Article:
On the eve of Good Friday, and in the midst of the tragedy of this pandemic, I want to reflect on Jesus’ statement from the cross, ‘My God, my God, why have you forsaken me?” (Matthew 27:46).
This question is a quote from the opening verses of Psalm 22 and is a cry of abandonment. The words express what I will call the reality of Jesus’ experience. On the cross, in his awful suffering, Jesus felt completely abandoned by his Father. These words are the truth of what he felt. However, the reality of what he was feeling was not the reality of what was happening.
For he has not despised or scorned
the suffering of the afflicted one;
he has not hidden his face from him
but has listened to his cry for help.
Psalm 22 which begins with the lament of forsakenness actually states the exact opposite in this later verse, that God did not reject nor turn away from the one suffering. God hears our cries for help always, which is why Jesus can also say from the cross “Father, into your hands I commit my spirit” (Luke 23:46). The Father will not be unfaithful to the Son. God the Father cannot separate himself from God the Son, somehow dissolving himself and no longer, even for a brief moment, not being Father, Son, and Spirit, one God.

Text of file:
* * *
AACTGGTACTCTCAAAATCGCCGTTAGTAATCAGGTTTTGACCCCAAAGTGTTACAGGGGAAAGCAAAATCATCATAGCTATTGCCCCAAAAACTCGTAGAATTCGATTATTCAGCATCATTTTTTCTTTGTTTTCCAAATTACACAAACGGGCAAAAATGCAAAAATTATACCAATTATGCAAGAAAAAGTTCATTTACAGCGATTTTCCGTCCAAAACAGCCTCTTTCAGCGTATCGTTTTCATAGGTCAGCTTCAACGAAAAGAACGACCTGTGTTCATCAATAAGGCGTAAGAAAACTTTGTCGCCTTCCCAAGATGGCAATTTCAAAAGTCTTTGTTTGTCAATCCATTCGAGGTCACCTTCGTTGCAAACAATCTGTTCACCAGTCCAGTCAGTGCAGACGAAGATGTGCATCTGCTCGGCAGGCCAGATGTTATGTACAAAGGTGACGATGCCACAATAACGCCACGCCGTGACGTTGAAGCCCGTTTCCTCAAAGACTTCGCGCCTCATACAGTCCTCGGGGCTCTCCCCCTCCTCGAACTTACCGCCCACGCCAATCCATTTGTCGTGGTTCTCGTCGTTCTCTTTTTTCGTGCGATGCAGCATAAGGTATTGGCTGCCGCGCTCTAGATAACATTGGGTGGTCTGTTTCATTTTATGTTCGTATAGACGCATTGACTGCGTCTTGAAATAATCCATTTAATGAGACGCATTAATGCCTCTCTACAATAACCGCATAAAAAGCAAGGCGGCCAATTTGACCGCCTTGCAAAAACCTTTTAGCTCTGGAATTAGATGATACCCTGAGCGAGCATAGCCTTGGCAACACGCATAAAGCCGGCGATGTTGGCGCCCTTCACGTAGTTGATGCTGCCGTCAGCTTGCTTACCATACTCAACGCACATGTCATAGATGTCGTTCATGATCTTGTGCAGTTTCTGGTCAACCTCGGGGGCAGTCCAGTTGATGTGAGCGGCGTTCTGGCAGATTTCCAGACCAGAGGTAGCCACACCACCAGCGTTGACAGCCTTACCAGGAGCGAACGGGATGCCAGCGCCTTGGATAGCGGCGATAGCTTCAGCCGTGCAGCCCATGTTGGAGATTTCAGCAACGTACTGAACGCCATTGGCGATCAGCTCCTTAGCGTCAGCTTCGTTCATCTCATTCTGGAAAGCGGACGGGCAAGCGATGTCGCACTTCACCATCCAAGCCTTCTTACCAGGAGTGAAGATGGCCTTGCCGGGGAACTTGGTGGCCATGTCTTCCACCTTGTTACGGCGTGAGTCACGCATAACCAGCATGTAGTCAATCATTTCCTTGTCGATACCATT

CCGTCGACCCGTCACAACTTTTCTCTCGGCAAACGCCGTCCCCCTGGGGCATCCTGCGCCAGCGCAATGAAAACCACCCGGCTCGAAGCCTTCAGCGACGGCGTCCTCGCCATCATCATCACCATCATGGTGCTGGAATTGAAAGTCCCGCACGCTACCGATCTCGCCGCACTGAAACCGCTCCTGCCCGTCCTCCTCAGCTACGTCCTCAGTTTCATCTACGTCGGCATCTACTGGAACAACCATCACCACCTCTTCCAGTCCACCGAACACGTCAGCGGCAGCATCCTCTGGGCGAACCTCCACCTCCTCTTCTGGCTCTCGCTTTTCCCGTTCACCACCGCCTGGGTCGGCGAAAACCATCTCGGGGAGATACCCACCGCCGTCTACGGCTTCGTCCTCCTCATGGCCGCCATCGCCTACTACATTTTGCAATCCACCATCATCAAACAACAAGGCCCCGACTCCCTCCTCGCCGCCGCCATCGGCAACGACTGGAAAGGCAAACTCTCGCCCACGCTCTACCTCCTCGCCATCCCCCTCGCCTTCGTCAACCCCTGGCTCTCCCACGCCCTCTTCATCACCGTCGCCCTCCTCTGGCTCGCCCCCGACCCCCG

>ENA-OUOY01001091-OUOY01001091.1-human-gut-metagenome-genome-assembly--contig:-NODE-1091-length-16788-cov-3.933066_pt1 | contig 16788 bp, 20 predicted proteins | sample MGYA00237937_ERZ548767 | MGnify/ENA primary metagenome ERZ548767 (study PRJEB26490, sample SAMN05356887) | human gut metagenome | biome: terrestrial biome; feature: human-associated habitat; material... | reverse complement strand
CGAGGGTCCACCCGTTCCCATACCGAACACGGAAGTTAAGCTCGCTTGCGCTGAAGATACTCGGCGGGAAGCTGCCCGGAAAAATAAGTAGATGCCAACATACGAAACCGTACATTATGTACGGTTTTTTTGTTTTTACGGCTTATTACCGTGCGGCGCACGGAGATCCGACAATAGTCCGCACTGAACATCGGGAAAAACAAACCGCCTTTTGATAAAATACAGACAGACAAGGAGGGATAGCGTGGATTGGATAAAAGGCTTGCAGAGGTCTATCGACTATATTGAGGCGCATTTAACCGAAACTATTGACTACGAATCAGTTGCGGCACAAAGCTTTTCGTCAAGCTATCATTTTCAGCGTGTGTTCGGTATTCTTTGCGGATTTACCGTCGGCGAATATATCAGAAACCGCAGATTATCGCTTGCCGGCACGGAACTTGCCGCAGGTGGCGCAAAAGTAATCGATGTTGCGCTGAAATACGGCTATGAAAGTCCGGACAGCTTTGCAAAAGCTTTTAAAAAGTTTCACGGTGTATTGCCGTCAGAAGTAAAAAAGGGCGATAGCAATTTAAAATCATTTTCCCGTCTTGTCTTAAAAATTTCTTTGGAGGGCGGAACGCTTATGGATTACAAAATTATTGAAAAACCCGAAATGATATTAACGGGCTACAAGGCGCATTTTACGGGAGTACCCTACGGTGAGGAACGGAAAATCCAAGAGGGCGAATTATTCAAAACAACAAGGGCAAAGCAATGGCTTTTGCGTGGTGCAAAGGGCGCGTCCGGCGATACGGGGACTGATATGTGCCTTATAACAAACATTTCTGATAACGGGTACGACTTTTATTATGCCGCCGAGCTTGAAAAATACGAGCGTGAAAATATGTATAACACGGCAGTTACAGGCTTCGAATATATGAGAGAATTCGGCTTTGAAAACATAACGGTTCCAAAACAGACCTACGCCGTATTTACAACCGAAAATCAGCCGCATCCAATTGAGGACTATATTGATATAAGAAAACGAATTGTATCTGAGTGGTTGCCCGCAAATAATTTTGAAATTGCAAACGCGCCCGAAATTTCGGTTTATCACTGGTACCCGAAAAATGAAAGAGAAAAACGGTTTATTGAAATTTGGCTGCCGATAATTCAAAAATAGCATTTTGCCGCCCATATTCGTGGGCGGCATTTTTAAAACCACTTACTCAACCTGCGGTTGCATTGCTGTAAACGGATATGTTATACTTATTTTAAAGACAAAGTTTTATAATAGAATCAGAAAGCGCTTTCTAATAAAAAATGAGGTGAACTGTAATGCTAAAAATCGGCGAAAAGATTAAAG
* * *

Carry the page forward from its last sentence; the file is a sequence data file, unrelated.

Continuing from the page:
We are seeing two realties which Jesus was experiencing and which we do as well. We will often feel absolutely alone and forsaken by God. The feelings are real and honestly we cannot perceive any Holy Presence near to us. At the very same time, we are within the reality of divine love and care. The limitations of our capacity to sense the ever-present love of God is a harsh trial of the soul, sometimes called “the dark night of the soul.”
If we are faithless, he remains faithful— for he cannot deny himself. 2 Timothy 2:13
As strange as it might seem to some, we can and should talk about what God cannot do. God cannot abandon himself, but will unfailingly be true to himself. The Father cannot deny himself, which would happen if the Father abandoned the Son on the cross. That same eternal loving divine essence cannot abandon us either, even if we are not faithful, so says Paul. The reality of our feelings and limited perception is fortunately not the reality of what is true. God will never forsake us, but will be with us to the very end of the age (Matthew 28:20).